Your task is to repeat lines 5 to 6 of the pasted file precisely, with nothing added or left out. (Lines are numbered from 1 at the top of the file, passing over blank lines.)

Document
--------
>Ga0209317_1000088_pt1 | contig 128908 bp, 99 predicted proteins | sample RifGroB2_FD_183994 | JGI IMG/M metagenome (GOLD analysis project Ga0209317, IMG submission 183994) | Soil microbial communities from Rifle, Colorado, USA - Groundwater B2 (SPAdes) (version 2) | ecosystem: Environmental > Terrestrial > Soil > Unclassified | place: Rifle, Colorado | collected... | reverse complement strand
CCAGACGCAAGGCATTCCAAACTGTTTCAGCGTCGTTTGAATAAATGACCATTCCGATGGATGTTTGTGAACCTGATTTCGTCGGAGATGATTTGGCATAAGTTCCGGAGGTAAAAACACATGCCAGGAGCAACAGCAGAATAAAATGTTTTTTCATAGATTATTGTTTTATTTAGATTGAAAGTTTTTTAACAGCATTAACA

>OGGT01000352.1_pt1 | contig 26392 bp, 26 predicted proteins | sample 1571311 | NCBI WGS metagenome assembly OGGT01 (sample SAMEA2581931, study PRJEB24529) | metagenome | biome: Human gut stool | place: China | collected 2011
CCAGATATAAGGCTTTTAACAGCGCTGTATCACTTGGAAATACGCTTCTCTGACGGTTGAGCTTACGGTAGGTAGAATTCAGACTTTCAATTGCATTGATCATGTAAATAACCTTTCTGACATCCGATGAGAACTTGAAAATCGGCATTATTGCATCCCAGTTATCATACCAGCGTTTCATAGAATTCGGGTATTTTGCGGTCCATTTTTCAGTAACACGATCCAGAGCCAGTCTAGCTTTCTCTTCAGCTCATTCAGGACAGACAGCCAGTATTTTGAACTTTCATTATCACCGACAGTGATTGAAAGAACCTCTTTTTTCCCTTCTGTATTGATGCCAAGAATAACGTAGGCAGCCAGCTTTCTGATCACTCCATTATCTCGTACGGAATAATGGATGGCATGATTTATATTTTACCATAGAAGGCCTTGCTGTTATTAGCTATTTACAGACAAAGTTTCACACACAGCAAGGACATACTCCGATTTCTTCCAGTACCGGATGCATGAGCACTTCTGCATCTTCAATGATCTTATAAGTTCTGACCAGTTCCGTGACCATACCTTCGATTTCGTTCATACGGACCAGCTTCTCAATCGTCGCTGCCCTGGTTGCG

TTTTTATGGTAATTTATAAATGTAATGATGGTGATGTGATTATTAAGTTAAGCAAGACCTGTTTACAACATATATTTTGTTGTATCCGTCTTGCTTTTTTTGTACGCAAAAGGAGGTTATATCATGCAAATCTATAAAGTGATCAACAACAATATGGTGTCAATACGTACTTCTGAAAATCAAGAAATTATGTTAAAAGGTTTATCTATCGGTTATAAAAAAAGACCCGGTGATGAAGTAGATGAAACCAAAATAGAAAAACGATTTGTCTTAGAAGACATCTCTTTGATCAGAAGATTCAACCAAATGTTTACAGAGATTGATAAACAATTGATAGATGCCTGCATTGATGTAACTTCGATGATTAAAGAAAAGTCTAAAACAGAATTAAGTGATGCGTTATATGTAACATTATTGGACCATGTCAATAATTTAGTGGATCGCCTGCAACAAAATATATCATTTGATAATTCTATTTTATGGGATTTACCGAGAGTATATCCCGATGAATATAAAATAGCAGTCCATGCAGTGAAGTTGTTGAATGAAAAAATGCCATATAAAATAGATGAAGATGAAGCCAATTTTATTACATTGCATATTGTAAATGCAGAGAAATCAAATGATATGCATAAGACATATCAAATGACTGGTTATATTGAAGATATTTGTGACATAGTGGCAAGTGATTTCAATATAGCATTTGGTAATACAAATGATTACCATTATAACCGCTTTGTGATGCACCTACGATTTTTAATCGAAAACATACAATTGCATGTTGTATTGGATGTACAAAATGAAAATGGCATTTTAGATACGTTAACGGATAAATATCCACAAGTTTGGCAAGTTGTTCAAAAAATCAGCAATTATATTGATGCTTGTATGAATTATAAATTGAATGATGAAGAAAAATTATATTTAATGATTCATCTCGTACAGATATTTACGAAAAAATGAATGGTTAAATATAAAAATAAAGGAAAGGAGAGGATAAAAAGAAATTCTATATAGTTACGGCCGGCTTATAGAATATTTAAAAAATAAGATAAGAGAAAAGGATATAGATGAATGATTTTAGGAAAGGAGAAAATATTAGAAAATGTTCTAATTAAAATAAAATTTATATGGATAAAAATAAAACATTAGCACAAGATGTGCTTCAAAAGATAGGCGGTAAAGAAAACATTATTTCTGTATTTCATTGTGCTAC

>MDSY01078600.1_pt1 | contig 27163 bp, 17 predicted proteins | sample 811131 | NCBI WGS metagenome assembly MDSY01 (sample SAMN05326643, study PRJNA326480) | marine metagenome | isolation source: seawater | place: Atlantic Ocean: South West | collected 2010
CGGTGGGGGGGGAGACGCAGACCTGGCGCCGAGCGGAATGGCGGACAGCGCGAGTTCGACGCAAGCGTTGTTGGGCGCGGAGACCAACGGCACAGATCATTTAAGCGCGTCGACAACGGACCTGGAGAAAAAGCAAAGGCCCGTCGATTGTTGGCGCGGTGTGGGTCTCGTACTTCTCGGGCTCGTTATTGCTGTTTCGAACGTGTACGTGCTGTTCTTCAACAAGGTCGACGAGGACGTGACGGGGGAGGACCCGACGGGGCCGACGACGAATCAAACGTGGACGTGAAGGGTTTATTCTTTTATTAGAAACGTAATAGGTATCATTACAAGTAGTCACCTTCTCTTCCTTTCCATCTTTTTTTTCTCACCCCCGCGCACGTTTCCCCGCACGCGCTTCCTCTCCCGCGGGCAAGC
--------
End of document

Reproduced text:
TTTTTATGGTAATTTATAAATGTAATGATGGTGATGTGATTATTAAGTTAAGCAAGACCTGTTTACAACATATATTTTGTTGTATCCGTCTTGCTTTTTTTGTACGCAAAAGGAGGTTATATCATGCAAATCTATAAAGTGATCAACAACAATATGGTGTCAATACGTACTTCTGAAAATCAAGAAATTATGTTAAAAGGTTTATCTATCGGTTATAAAAAAAGACCCGGTGATGAAGTAGATGAAACCAAAATAGAAAAACGATTTGTCTTAGAAGACATCTCTTTGATCAGAAGATTCAACCAAATGTTTACAGAGATTGATAAACAATTGATAGATGCCTGCATTGATGTAACTTCGATGATTAAAGAAAAGTCTAAAACAGAATTAAGTGATGCGTTATATGTAACATTATTGGACCATGTCAATAATTTAGTGGATCGCCTGCAACAAAATATATCATTTGATAATTCTATTTTATGGGATTTACCGAGAGTATATCCCGATGAATATAAAATAGCAGTCCATGCAGTGAAGTTGTTGAATGAAAAAATGCCATATAAAATAGATGAAGATGAAGCCAATTTTATTACATTGCATATTGTAAATGCAGAGAAATCAAATGATATGCATAAGACATATCAAATGACTGGTTATATTGAAGATATTTGTGACATAGTGGCAAGTGATTTCAATATAGCATTTGGTAATACAAATGATTACCATTATAACCGCTTTGTGATGCACCTACGATTTTTAATCGAAAACATACAATTGCATGTTGTATTGGATGTACAAAATGAAAATGGCATTTTAGATACGTTAACGGATAAATATCCACAAGTTTGGCAAGTTGTTCAAAAAATCAGCAATTATATTGATGCTTGTATGAATTATAAATTGAATGATGAAGAAAAATTATATTTAATGATTCATCTCGTACAGATATTTACGAAAAAATGAATGGTTAAATATAAAAATAAAGGAAAGGAGAGGATAAAAAGAAATTCTATATAGTTACGGCCGGCTTATAGAATATTTAAAAAATAAGATAAGAGAAAAGGATATAGATGAATGATTTTAGGAAAGGAGAAAATATTAGAAAATGTTCTAATTAAAATAAAATTTATATGGATAAAAATAAAACATTAGCACAAGATGTGCTTCAAAAGATAGGCGGTAAAGAAAACATTATTTCTGTATTTCATTGTGCTAC

>MDSY01078600.1_pt1 | contig 27163 bp, 17 predicted proteins | sample 811131 | NCBI WGS metagenome assembly MDSY01 (sample SAMN05326643, study PRJNA326480) | marine metagenome | isolation source: seawater | place: Atlantic Ocean: South West | collected 2010